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Board of Trustees v. Four-C-Aire, Inc.

United States District Court, E.D. Virginia, Alexandria Division

April 21, 2017

Board of Trustees, Sheet M Workers' National Pension Fund, et al., Plaintiffs,
Four-C-Aire, Inc., Defendant.


          Hon. Liam O'Grady Judge.

         This ERISA case comes before the Court on Defendant's motion to dismiss the Amended Complaint for failure to state a claim upon which relief can be granted. (Dkt. No. 20). The Amended Complaint seeks to recover for three separate categories of payments: (1) delinquent payments and audit fees from before January 2015; (2) delinquent payments and reporting violations after January 2015; and (3) an exit contribution. The parties fully briefed the matter, and the Court held oral argument on April 7, 20! 6. For the reasons that follow, the Court hereby GRANTS IN PART and DENIES IN PART the motion. Specifically, the Court DENIES the motion to dismiss for the delinquent contributions and reporting that accrued after January 2015. but GRANTS the motion to dismiss for all of Count II (seeking an exit contribution) and the portion of Count 1 that was previously adjudicated in this Court.

         I. BACKGROUND[1]

         There are six Plaintiffs in this case. They are the separate and individual Boards of Trustees of the Sheet M Workers' National Pension Fund ("NPF"), the International Training Institute for the Sheet M and Air Conditioning Industry ("ITI"), the National Energy Management Institute Committee ("NEMI"), the Sheet M Occupational Health Institute Trust Fund ("SMOHIT"), the Sheet M Workers'1 International Association Scholarship Fund ("Scholarship Fund"), and the national Stabilization Agreement for the Sheet M Industry Trust Fund ("SASMI") (collectively, the "Funds" or "Plaintiffs"). The Boards of Trustees are "fiduciaries" with respect to the Funds. See 29 U.S.C. § 1132(a)(3). As such, under ERISA, they are empowered to bring this action on behalf of the Funds. 29 U.S.C. § 1132(g)(2) The NPF, ITI. and SASMI are jointly trusteed trust funds created and maintained under LMRA and "multiemployer plans as defined by ERISA."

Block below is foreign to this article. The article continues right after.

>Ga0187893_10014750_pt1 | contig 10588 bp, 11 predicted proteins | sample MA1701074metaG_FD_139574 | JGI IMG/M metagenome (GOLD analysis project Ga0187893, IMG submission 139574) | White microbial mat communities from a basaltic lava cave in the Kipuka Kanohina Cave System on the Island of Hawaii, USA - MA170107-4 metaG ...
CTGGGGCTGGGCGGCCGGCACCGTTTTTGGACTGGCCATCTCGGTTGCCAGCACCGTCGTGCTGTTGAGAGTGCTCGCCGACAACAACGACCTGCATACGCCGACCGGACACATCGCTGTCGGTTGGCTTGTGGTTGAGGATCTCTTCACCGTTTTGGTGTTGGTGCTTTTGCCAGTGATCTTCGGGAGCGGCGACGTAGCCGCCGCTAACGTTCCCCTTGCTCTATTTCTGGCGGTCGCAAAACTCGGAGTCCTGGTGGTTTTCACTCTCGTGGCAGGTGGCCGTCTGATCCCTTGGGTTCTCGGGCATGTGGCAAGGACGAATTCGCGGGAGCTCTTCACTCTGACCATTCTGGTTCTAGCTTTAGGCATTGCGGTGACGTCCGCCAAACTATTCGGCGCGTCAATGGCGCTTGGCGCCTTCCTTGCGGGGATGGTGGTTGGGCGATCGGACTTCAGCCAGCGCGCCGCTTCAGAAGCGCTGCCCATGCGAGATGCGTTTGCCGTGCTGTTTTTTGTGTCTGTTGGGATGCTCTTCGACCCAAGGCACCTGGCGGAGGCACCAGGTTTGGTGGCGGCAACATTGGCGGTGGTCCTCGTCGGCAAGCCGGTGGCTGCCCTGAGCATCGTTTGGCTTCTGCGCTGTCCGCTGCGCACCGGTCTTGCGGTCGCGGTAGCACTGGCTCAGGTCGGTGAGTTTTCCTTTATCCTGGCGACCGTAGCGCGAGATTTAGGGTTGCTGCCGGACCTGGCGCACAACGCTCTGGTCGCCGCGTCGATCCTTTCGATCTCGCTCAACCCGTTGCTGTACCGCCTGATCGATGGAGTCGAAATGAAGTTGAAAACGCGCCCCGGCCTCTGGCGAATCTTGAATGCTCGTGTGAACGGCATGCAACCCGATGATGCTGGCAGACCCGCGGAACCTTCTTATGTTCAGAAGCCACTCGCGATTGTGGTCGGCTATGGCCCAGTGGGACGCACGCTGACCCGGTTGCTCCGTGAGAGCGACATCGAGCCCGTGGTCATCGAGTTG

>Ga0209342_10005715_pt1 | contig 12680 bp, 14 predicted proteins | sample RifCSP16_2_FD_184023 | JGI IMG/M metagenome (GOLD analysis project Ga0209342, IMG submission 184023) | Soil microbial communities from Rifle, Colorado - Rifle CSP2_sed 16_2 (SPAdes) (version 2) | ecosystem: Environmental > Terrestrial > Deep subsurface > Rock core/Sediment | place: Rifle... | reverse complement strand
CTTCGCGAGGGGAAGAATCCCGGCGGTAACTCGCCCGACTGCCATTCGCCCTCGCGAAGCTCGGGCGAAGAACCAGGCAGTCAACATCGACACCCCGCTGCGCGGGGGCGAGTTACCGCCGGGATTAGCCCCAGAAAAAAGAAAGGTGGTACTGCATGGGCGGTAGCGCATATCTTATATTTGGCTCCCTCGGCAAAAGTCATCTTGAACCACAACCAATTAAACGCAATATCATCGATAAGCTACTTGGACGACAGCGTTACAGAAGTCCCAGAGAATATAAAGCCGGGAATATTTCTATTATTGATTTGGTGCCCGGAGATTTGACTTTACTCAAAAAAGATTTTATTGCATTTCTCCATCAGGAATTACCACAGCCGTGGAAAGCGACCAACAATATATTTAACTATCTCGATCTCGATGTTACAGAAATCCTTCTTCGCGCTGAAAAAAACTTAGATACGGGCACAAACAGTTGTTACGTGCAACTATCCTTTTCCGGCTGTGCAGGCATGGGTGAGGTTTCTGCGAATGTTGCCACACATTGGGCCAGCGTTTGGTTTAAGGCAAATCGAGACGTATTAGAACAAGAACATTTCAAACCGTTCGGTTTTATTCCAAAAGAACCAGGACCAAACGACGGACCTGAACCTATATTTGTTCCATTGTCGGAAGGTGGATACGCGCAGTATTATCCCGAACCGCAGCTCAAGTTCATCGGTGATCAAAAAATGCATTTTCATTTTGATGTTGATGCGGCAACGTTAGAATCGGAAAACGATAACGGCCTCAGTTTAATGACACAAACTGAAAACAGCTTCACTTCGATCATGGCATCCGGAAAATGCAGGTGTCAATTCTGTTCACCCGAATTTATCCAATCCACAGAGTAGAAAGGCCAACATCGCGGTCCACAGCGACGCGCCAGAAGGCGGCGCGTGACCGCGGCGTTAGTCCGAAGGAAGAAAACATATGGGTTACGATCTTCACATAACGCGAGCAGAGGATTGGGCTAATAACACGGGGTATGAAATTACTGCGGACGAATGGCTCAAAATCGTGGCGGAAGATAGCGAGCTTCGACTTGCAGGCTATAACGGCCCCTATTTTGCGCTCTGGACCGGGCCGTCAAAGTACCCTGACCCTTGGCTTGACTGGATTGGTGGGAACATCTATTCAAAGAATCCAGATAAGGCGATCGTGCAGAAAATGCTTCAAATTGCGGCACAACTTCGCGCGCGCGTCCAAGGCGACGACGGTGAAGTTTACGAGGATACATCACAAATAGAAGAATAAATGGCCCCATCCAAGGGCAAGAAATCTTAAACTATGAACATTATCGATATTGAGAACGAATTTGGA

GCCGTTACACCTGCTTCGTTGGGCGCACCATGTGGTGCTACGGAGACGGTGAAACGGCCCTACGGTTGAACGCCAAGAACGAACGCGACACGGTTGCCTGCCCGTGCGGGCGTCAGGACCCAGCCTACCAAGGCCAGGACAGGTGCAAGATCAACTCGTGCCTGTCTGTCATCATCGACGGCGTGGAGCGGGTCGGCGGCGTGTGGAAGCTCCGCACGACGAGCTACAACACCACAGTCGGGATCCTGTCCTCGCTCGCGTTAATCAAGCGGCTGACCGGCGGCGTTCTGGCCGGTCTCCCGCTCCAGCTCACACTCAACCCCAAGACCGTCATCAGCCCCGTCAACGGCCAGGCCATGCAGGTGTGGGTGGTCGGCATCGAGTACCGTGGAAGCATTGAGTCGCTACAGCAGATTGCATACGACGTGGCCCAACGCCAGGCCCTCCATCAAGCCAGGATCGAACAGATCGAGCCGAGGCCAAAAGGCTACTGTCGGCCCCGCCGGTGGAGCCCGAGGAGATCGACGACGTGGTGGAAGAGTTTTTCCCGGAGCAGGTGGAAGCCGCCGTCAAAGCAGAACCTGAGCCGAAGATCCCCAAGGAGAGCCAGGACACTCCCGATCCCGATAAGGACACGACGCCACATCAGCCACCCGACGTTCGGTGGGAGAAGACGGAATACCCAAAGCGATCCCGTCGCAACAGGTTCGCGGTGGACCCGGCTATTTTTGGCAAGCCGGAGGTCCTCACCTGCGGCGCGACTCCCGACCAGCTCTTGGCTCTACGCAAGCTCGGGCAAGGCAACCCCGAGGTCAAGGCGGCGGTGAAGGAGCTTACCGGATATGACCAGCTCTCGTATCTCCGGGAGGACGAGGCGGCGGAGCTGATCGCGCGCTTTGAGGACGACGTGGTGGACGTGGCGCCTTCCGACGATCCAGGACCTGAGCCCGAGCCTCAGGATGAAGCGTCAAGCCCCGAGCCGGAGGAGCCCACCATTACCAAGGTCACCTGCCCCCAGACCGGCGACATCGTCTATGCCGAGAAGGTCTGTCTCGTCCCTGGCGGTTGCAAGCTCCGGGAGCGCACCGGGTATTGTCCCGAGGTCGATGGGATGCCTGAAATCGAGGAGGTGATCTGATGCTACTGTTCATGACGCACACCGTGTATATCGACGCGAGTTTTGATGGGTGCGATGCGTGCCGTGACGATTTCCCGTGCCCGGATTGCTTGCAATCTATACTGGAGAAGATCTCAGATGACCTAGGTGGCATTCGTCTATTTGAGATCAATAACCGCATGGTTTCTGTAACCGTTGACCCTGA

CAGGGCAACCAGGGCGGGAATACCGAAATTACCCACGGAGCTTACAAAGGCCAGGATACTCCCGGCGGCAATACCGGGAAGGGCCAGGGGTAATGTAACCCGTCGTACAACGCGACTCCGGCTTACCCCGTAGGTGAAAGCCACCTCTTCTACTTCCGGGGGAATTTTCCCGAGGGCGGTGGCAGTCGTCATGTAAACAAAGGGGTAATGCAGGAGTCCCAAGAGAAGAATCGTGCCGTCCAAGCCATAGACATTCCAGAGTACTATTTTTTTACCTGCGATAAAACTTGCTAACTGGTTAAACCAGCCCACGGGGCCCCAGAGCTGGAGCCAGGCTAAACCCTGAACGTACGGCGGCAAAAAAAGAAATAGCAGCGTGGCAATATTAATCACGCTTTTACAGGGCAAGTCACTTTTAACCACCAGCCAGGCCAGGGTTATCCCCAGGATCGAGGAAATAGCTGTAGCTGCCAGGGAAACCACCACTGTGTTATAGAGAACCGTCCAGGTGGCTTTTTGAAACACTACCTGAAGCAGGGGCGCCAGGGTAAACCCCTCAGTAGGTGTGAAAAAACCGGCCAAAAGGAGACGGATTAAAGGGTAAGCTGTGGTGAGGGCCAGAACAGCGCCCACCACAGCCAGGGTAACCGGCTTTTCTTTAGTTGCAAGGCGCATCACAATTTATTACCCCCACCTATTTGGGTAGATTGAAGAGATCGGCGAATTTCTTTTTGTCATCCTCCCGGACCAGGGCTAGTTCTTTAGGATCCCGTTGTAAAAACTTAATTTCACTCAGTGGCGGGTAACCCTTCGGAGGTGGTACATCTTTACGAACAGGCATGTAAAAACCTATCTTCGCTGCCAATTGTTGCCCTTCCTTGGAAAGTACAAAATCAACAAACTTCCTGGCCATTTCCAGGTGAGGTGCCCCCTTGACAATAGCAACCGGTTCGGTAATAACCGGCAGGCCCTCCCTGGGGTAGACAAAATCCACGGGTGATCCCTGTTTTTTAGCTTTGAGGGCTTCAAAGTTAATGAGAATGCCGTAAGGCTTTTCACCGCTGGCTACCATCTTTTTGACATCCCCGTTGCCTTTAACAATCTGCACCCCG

Defendant is a New York corporation that qualifies as an employer within the meaning of 29 U.S.C. § 152(2) and Section 3(5) of ERISA, 29 U.S.C. § 1002(37). Until the date of its withdrawal from the Funds on or about May 1, 2016, Defendant employed individuals represented by Sheet M Workers International Association Local Union No. 58 (Local Union No. 58). At all times relevant to this action, Defendant was bound by a collective bargaining agreement (CBA) between the Central New York Sheet M Contractors' Association, Inc. and Local Union No. 58. This CBA included all addenda and is referred to as the "Labor Agreement." Under the terms of this Labor Agreement, Defendant was also obligated to abide by the terms of the Trust Agreements, including all amendments thereto ("Trust Documents").

         Under the terms of the Labor Agreement and Trust Agreements, Defendant was obligated to "submit monthly remittance reports and pay fringe benefit contributions to the Funds for all hours worked or paid on behalf of Defendant's covered employees." Am. Compl. ¶ 12. Under these Agreements, contributions are deemed delinquent if they are past the fifteenth day of the month.

         A. Procedural History